All her other pets have since been re-homed and she is, apparently, no longer using drugs.
James Hulse, mitigating, said the defendant’s care for the animal was ‘sporadic and incompetent’.
Mr Hulse said: “She threw food into the cage but did not look to see if the rabbit was eating the food properly.
“Had she been to the vet and said, ‘My animal is not eating’. It is that that has not occurred. There was care but it was incompetent.”
Speaking after the case, RSPCA inspector Charlotte Melvin said: “This hutch was at least a few inches deep with faeces. The dead rabbit was found in a second compartment in the hutch. There was no food or water and as the rabbit was so emaciated it became clear that she had starved to death. There wasn’t even any rabbit food in the house.
“This was confirmed by a post mortem, which also showed that Smudge had zero body fat. She said that because Smudge was outside, she forgot about her. It is so sad that it was a case of out of sight, out of mind.
“It is so important to look after pets which are kept outside just as well as you would with pets who live inside your house, particularly as it gets colder and people are going outside in their gardens less.
“On top of that, rabbits have sensitive stomachs and going without food for even just 12 hours can cause them to suffer. The fact that Smudge went without food for so long is unbearable.
“It’s unbelievably cruel to simply leave an animal to slowly die in a cage without the care they need and deserve to survive.”
Sentencing: Fined £240 and ordered to pay costs and charges totalling £330. Disqualified from owning an animal for five years but can apply to have the disqualification terminated after three years.
#TheList Matthew Lowe, born 26/03/1979, previously of Newton, Sudbury, Suffolk and more recently 4 Gantry Close, Colchester CO1 2ZP – prosecuted for eight offences for neglect of poultry, pigs and rabbits on his smallholding.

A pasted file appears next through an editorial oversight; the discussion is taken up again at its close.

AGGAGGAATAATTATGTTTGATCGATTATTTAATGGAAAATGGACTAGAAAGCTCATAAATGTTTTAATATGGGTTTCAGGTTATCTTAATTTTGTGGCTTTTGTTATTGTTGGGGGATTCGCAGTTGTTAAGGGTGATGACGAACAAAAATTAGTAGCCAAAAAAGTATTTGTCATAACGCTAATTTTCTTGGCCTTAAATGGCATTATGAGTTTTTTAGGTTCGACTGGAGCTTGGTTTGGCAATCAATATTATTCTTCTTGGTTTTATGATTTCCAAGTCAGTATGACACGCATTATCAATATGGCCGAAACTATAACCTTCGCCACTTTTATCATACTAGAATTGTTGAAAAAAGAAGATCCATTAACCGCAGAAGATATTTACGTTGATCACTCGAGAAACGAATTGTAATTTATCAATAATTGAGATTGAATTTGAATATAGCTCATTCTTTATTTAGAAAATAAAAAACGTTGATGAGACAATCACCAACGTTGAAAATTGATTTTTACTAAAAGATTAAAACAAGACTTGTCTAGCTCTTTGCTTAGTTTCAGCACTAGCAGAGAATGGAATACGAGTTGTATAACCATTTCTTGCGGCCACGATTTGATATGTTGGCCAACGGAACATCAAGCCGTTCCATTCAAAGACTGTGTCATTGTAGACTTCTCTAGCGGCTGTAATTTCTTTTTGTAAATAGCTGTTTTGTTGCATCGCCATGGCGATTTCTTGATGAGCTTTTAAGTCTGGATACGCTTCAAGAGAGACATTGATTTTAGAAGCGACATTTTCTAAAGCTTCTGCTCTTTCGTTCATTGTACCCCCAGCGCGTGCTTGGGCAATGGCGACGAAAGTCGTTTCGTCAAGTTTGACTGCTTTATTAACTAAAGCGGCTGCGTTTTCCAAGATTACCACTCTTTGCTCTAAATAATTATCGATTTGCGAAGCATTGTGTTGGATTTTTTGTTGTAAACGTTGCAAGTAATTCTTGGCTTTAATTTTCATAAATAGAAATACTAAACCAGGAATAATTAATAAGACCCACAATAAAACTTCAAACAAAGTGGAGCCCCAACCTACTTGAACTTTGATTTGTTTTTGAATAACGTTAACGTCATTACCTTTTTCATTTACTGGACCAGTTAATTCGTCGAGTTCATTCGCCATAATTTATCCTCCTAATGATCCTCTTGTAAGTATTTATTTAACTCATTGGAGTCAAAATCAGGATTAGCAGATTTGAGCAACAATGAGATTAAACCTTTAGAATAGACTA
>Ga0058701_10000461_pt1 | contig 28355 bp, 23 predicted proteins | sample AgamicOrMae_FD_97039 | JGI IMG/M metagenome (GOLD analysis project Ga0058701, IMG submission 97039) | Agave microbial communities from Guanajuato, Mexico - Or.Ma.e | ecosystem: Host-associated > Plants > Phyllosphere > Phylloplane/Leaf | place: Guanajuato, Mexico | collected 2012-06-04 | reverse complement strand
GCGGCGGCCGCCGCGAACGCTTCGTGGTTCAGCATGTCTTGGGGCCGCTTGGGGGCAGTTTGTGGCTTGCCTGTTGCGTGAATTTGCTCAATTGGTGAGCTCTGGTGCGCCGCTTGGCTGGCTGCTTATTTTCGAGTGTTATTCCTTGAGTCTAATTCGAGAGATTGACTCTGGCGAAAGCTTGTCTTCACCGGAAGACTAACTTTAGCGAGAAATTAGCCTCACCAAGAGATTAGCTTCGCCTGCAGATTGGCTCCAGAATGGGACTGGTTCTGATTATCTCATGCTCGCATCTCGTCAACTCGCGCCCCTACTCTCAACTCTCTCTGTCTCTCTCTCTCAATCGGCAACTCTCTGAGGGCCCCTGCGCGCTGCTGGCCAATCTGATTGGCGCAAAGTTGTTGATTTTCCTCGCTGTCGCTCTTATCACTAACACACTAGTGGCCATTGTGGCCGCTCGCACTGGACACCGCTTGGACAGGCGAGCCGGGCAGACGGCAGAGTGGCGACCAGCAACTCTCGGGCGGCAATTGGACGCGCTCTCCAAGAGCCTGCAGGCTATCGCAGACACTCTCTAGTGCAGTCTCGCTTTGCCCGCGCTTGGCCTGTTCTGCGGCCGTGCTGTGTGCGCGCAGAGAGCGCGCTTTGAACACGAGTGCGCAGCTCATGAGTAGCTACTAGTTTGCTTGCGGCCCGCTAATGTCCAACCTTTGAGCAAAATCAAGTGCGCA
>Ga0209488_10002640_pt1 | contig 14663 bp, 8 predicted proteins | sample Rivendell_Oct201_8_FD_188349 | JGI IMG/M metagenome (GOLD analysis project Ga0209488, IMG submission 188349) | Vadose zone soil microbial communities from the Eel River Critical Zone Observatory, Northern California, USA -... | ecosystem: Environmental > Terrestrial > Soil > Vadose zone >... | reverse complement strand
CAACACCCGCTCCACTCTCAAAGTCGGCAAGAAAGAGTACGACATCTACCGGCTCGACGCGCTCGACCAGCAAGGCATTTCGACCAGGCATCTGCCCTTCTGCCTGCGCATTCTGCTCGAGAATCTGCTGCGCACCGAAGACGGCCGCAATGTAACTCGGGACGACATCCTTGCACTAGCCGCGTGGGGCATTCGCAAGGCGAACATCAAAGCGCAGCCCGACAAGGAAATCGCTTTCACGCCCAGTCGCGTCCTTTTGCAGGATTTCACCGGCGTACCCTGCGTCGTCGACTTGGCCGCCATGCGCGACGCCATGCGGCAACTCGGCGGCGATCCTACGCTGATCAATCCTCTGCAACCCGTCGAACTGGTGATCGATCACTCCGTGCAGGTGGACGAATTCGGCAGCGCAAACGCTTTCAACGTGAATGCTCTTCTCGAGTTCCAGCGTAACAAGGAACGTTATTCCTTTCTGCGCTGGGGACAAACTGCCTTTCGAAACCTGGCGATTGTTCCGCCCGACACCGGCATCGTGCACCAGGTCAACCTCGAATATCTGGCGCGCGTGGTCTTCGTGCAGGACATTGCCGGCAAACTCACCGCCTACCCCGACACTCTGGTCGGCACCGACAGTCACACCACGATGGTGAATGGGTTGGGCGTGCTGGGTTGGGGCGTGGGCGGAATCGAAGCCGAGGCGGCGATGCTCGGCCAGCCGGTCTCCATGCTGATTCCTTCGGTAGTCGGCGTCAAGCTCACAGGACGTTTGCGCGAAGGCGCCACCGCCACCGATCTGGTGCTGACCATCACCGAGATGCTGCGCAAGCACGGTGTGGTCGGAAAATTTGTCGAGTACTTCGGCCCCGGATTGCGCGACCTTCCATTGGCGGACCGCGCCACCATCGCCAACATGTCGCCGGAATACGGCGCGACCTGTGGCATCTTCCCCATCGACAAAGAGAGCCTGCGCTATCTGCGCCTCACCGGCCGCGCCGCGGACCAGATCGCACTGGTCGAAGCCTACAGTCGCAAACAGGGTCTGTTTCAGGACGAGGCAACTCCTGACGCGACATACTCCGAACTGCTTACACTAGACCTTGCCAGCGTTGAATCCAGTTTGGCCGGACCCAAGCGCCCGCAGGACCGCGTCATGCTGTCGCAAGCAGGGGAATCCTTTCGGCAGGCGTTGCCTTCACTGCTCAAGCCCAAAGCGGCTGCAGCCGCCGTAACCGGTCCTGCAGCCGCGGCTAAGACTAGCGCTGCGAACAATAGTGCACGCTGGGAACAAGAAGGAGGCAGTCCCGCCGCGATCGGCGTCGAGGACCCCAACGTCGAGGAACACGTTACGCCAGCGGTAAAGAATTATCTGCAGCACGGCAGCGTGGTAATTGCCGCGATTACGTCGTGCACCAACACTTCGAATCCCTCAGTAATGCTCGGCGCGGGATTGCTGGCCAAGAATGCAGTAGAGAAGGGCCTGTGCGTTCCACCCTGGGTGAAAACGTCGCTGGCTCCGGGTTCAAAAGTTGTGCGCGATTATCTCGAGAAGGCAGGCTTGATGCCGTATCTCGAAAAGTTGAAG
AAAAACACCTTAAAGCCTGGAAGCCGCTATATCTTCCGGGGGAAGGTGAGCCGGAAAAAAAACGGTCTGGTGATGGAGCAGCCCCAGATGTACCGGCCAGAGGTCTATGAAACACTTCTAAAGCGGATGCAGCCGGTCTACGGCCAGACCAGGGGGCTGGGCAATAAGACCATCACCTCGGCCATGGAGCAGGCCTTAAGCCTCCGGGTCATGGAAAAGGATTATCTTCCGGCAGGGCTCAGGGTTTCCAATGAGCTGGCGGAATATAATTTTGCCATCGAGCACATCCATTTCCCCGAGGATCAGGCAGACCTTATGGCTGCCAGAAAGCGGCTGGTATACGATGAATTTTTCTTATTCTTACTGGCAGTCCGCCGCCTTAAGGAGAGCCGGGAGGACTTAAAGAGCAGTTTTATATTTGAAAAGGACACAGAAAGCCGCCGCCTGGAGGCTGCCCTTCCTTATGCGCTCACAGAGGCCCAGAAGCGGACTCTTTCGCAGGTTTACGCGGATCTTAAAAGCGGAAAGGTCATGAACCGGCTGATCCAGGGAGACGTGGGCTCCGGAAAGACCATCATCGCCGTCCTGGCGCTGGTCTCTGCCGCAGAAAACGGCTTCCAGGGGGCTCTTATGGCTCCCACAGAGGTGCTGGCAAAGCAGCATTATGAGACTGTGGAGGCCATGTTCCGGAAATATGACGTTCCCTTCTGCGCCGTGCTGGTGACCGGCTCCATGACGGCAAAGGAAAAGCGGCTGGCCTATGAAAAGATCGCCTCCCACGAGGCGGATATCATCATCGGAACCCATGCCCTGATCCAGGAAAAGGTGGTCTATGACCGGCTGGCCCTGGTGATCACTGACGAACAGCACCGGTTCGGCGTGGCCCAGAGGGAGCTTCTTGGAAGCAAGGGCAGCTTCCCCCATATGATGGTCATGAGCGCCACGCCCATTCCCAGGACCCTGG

Adam Pearson, prosecuting on behalf of Trading Standards at Suffolk County Council, said inspectors had attended Lowe’s smallholding at land off the Street in Assington, Suffolk, on December 19, 2017 after receiving a tip-off from a neighbour.
The pigs and poultry present on the site were found with no food and inadequate shelter. Piglets were in an unsuitable rearing environment, sows were underweight, and both pigs and poultry had parasites present. Lowe also failed to correctly register to keep pigs.
Mr Pearson described four rabbits which were in such poor health they had to be euthanised.
He said officers found a one large white rabbit lying on its side in an enclosure suffering from breathing problems.
A brown rabbit was discovered with swollen eyes and symptoms of myxomatosis while a second white rabbit was found with a badly injured back leg which had set at an angle, affecting the animal’s movement.
A fourth rabbit was discovered unresponsive with a sore ‘the size of a 50p piece’ on its back.
He added there were signs that rats had infested the rabbit enclosures and that officers also discovered a rubbish bin with four rabbit carcasses inside.
Following the prosecution, Suffolk Trading Standards are now working with Lowe to arrange the safe rehoming of the animals which he owns.
Sentencing: Lowe was given an eight week prison sentence suspended for 18 months, 25 day’s rehabilitation activity requirement; 100 hours of unpaid work, costs of £4,899 and a £115 victim surcharge. He was disqualified from keeping any farmed animal for five years (expires October 2023).
Jeremiah Smith, born July 1997, and his father Jason Smith, born ca 1972, both of 11 Burton Road, Branston, Burton On Trent, Staffordshire DE14 3DL for cruelty to rabbits, hens, owls and a kestrel
Gypsies Jeremiah and Jason Smith were both prosecuted under the Animal Welfare Act 2006.
The RSPCA found up to 70 animals at their address at 11 Burton Road including chickens, rabbits and birds of prey, the latter kept in cages for parrots and being fed unsuitable foods. Chickens were also not being treating for a mite infestation.
Smith senior pleaded guilty to charges of failing to prevent the causing of unnecessary suffering to animals between August 10 and 15, 2017.
This included failing to treat 17 chickens for a mite infestation and failing to meet the need for a suitable living environment for 30 chickens. He also pleaded guilty for failing to meet the need for a suitable living environment for three goldfinches.